Florida school shooting victims remembered at candlelight vigil

Sea of candles light up dark sky as names of 17 victims read

PARKLAND, Fla. – An entire community came together Thursday night at a vigil remembering the 17 victims of the school shooting in South Florida.

At least 1,000 people packed the Parkland Amphitheater as the vigil began with a moment of silence for those killed at Marjory Stoneman Douglas High School.

Audible sobs rose from the crowd as the names of victims were read.

It was an emotional evening. Many were visibly upset, but others said they were comforted by the overwhelming amount of support that came from all over Florida. 

"I did know a couple of the students who passed away. They were on my son's basketball team," parent Robert Katz told News4Jax. "It's something I don't wish on anyone."

Katz said his son was inside the school when gunfire erupted.

"He was in a classroom next door to where the shooter was," Katz said. "He heard the gunshots and he was texting me as it was happening."

Nicole Healey was one of the many students who attended the vigil.

"I witnessed two people die right in front of me," Healey said. "It was really horrible."

She shared her mixed emotions about the service. 

"It's good that people can come together, but it's bad that this is what it took for them to come together," Healey said.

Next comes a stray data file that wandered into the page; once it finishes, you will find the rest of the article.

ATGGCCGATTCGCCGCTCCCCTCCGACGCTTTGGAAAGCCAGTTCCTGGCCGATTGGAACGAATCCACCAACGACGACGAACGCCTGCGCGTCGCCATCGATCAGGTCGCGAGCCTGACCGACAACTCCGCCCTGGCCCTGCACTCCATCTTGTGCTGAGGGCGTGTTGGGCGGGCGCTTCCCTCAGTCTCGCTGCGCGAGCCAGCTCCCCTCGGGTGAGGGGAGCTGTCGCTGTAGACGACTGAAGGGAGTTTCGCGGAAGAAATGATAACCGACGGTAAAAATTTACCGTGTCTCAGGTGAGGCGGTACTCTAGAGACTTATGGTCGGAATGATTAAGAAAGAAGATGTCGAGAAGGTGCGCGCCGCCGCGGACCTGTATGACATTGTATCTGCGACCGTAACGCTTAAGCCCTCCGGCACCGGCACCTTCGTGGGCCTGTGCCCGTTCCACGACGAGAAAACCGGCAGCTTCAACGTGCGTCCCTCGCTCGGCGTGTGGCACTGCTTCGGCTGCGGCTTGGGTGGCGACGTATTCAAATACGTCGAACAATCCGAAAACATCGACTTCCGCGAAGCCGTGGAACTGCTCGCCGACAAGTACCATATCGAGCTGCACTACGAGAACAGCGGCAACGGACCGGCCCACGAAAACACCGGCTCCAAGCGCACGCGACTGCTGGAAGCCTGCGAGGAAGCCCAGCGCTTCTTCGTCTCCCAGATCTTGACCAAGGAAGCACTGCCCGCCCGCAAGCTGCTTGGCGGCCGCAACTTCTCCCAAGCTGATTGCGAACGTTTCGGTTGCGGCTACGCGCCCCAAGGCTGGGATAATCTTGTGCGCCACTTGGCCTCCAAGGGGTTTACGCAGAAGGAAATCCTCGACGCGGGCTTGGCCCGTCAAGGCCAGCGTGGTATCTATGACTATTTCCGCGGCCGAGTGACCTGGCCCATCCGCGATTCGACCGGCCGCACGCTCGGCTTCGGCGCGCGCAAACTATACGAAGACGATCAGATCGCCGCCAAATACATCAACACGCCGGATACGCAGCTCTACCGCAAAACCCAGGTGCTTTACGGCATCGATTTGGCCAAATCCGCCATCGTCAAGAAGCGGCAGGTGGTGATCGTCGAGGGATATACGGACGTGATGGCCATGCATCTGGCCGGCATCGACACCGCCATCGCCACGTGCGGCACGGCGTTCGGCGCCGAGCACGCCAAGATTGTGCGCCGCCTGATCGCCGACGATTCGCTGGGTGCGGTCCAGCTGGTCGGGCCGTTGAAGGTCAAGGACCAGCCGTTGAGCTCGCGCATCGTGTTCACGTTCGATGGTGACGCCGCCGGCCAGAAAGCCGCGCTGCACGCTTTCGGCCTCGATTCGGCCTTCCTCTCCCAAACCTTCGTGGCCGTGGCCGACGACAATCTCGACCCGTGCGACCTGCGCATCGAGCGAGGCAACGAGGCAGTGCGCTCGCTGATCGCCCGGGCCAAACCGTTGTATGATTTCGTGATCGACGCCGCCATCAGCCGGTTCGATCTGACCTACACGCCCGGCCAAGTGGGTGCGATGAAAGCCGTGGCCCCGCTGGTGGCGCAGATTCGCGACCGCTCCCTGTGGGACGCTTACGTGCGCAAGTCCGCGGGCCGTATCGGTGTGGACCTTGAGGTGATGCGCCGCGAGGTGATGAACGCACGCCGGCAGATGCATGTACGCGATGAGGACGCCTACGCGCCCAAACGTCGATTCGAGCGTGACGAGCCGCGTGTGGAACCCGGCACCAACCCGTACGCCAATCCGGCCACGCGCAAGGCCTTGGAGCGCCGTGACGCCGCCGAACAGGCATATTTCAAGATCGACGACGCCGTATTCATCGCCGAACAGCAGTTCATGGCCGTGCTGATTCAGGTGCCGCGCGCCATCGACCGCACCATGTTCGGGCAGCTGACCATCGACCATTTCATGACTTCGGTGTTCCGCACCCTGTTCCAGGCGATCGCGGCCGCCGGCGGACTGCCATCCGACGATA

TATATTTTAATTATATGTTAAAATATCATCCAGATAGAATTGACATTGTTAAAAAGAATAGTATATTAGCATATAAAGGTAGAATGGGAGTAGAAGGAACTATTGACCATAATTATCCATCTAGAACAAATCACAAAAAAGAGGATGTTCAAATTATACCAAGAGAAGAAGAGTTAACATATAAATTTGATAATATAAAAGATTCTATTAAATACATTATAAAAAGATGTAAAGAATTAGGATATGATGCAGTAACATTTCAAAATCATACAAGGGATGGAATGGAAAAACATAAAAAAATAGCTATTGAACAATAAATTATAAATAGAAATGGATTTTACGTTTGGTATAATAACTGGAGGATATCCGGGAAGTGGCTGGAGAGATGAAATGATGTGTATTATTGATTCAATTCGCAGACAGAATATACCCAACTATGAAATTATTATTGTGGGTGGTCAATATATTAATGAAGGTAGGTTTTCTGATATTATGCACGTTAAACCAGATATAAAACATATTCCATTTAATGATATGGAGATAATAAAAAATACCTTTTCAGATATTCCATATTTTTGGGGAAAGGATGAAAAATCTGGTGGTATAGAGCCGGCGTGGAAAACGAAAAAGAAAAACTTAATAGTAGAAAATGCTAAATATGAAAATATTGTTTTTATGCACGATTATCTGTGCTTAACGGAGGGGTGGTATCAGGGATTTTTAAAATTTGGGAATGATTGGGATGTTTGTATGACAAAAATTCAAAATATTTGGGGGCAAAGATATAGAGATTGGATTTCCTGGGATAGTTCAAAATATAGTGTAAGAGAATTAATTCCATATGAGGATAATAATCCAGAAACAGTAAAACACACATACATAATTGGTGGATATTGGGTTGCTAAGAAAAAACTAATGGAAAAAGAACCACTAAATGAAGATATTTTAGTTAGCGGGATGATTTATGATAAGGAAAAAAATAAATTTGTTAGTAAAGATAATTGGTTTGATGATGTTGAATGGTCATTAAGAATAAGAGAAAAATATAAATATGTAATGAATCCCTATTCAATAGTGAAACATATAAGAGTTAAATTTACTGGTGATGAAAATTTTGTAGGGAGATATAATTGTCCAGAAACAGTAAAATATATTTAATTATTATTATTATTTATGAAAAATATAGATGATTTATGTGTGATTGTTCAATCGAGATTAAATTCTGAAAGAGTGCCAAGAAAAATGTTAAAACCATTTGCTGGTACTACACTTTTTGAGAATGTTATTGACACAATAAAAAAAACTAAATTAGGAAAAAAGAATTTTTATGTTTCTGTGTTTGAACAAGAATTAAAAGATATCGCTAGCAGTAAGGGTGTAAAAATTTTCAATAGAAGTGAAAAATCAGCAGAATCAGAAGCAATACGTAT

Nicole Jorger was friends with Martin Duque, who was one of the students killed.

"He was a good friend," she said. "He had a good heart and he could make anyone smile."

The sea of candles at the vigil lit up the night sky, creating a powerful image of the amount of support from the community.

"The response is absolutely incredible and I'm proud to be a resident of Parkland," student Alex Wind said. 

IMAGES: Thousands attend vigil for school shooting victims

"Even people from other schools are here," said student Ethan Kaufman. "There are just no word to describe how special this makes our community feel."

Dressed in the school's colors, some held flowers while others wielded signs asking for action to fight school violence, including gun control.

"Things have to change," Kaufman said. "This is the only generation to know this kind of pain. So something has to be done about this because it's unacceptable."

Throughout the crowd of people, students could be heard sharing stories and memories about the classmates who they lost. 

The vigil ended with a request for everyone to write one specific act of good that they would perform in the coming days and weeks as a way to channel the raw emotions of the night into something positive.

Now, family members who lost loved ones and the entire community begin the healing process.

One parent said it starts with prayer for the victims' families.

"I'm praying for you and I'm truly sorry for your loss," John Calila said. "I couldn't imagine what it feels like. Just stay strong and have faith."

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